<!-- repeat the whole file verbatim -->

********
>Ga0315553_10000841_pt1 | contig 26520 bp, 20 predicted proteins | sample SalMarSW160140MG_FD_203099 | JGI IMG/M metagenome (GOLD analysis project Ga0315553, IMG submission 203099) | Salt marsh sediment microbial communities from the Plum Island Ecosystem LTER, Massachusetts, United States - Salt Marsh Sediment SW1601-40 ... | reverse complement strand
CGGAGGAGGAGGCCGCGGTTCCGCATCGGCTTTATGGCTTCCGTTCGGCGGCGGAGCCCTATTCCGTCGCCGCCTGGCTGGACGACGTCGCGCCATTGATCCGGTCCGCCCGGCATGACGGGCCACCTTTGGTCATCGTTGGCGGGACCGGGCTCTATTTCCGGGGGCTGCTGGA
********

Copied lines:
>Ga0315553_10000841_pt1 | contig 26520 bp, 20 predicted proteins | sample SalMarSW160140MG_FD_203099 | JGI IMG/M metagenome (GOLD analysis project Ga0315553, IMG submission 203099) | Salt marsh sediment microbial communities from the Plum Island Ecosystem LTER, Massachusetts, United States - Salt Marsh Sediment SW1601-40 ... | reverse complement strand
CGGAGGAGGAGGCCGCGGTTCCGCATCGGCTTTATGGCTTCCGTTCGGCGGCGGAGCCCTATTCCGTCGCCGCCTGGCTGGACGACGTCGCGCCATTGATCCGGTCCGCCCGGCATGACGGGCCACCTTTGGTCATCGTTGGCGGGACCGGGCTCTATTTCCGGGGGCTGCTGGA